A father of three kids, Shaukat Ali felt unconscious when a bullet from a rifle gun hit on his left thigh. When he gained consciousness, he found himself lying on a bed in the Al-Hind hospital in Chand Bagh, one of the most affected riot-hit areas of North-East Delhi.
The 42-year old Ali is a resident of Babu Nagar, close to Shiv Vihar. He stepped out of his house to buy some household stuff like many other people on February 25 evening.
“I headed towards the market when I heard unruly noise of a violent crow coming from some few hundred metres away from me. I decided to return,” Ali said.
The moment he turned back, he felt something hit his left thigh and went unconscious. He didn’t know who fired the bullet or where did it come from.
“When I opened my eyes, I was in Al-Hind hospital. The doctor told me that a bullet has hit my left thigh but they couldn't treat me,” Ali recollected, adding, “I don’t know the bullet that hit me belongs to which religion.”
The doctor told him to go to some bigger hospital immediately else his life would be in danger. An ambulance was arranged at 12:30 am on February 26. Along with police, he was driven 17 km to Lok Nayak Jai Prakash (LNJP) Hospital at the Delhi Gate.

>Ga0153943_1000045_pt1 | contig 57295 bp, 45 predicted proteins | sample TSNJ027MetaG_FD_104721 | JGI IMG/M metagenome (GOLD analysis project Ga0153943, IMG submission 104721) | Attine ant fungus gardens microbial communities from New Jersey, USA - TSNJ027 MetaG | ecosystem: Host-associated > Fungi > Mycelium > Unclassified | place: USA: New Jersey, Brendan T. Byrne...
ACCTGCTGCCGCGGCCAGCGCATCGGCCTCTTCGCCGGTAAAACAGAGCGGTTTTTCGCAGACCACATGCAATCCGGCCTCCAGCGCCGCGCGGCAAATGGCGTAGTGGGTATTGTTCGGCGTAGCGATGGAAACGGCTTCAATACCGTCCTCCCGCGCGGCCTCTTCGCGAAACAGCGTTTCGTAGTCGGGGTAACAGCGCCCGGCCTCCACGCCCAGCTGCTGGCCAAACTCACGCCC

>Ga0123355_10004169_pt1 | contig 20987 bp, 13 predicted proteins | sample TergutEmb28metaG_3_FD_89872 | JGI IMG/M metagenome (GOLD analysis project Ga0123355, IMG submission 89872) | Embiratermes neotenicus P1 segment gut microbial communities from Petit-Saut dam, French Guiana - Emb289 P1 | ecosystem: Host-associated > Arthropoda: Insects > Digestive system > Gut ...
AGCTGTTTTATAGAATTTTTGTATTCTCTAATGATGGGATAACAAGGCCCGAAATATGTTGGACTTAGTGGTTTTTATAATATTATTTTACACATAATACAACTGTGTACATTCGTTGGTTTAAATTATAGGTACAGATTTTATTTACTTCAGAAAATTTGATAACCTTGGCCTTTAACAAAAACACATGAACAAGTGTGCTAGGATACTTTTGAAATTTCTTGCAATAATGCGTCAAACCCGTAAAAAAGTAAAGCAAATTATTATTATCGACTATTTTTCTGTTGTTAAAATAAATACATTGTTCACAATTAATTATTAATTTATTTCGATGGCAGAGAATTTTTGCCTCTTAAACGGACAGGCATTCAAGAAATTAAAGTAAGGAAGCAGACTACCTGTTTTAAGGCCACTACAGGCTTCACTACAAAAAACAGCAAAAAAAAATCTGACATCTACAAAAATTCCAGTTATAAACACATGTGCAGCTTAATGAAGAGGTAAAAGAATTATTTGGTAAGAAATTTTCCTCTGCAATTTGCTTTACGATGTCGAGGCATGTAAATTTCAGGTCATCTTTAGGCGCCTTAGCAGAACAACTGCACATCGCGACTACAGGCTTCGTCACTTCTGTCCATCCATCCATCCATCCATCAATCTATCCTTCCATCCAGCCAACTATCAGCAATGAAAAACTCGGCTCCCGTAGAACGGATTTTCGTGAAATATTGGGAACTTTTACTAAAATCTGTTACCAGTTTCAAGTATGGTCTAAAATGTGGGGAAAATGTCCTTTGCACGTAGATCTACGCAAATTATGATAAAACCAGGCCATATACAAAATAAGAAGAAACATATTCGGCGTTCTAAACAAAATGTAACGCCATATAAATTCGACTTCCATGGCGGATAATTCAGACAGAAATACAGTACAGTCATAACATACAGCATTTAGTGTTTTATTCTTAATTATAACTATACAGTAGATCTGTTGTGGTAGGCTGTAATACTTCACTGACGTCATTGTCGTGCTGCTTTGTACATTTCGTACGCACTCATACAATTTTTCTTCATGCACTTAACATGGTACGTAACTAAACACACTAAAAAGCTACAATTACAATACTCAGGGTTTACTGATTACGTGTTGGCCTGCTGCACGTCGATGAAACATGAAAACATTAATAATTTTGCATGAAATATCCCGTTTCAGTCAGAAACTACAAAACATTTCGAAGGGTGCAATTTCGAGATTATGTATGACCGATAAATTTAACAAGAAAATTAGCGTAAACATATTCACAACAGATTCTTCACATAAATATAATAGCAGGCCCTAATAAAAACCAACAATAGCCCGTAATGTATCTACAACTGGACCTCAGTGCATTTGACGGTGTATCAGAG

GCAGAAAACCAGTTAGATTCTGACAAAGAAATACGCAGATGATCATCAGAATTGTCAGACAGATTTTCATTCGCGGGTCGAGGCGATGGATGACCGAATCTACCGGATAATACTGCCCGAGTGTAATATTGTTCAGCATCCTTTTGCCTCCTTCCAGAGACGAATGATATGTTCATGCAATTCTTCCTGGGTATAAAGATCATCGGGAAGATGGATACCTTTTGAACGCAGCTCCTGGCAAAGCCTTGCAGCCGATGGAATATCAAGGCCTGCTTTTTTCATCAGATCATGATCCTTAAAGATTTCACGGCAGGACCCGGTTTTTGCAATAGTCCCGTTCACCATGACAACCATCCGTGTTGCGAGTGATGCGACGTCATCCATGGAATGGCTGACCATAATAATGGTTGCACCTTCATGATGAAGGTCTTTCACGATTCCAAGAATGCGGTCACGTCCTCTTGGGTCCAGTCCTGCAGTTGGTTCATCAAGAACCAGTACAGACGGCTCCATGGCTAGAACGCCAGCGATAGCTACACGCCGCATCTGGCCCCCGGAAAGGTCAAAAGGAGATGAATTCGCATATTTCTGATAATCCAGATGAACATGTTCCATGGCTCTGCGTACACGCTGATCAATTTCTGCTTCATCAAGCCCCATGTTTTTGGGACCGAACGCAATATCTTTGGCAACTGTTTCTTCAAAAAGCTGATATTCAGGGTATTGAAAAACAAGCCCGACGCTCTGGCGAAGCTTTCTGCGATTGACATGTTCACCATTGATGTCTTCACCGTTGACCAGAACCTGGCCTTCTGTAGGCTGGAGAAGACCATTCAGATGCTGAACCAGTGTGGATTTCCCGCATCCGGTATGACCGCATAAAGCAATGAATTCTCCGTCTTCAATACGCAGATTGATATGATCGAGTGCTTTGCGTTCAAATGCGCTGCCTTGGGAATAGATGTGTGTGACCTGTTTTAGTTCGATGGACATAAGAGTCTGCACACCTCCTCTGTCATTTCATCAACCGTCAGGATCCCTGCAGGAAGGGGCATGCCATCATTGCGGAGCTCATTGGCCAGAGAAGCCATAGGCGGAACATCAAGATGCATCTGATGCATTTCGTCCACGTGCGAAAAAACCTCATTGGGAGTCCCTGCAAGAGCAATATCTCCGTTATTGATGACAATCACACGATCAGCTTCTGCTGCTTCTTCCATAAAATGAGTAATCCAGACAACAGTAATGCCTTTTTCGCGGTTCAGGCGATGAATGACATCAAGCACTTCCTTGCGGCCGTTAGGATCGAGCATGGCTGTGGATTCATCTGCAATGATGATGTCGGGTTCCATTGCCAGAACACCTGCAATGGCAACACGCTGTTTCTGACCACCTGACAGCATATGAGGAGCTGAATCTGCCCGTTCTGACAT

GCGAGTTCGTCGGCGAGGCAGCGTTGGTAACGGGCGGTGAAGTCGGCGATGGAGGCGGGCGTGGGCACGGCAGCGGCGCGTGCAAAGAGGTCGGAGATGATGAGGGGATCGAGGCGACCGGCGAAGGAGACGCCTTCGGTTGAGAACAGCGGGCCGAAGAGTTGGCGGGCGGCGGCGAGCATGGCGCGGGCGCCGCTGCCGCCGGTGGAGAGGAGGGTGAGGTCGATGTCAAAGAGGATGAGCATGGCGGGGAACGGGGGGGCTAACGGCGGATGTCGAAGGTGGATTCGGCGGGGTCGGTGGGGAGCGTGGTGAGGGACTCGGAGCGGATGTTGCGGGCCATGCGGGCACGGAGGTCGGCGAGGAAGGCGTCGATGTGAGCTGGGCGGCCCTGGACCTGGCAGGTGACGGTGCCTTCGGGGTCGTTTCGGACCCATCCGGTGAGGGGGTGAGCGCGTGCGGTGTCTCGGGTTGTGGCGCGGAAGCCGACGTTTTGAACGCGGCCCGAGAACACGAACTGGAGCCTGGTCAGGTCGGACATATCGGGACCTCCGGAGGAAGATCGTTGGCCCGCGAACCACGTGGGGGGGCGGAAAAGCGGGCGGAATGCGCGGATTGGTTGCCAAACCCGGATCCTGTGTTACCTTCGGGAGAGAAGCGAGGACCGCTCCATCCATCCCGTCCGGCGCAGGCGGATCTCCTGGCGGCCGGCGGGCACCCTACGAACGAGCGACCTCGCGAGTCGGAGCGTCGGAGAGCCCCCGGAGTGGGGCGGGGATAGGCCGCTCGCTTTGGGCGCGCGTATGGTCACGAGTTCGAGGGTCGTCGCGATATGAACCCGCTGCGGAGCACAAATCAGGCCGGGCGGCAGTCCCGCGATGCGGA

The doctor who attended Ali at LNJP told him that the injection for local anaesthesia was out of stock so he would have to extract the bullet without that.
“Then he inserted his two fingers into my wound and pulled out the bullet. I almost died in pain. It was a big rifle bullet,” Ali said.
He was released in the morning. Since the atmosphere was not conducive to return home, he took refuge in a shelter home run by an NGO near Kashmiri Gate.
“I stayed there for one night and returned home on February 27. Now I have to go to Al-Hind hospital every day to get my wound cleaned and bandage replaced,” Ali said.
Ali says that he doesn’t know how long it will take to recover. The biggest challenge is that he is the sole earning member of the family which includes his wife, three kids and his parent.
Ali is a casual worker in water-cooler plants which involves a lot of physical work. “Until I fully recover, I can’t go back to start the work,” he said.
He says that though the government has announced some compensation for injured people, he doesn’t know how and when he will get it.
“I have spent about Rs 700 on medicine and now I am worried about my immediate future. Government should give us financial assistance fast so that we can spend on our instant needs,” Ali said.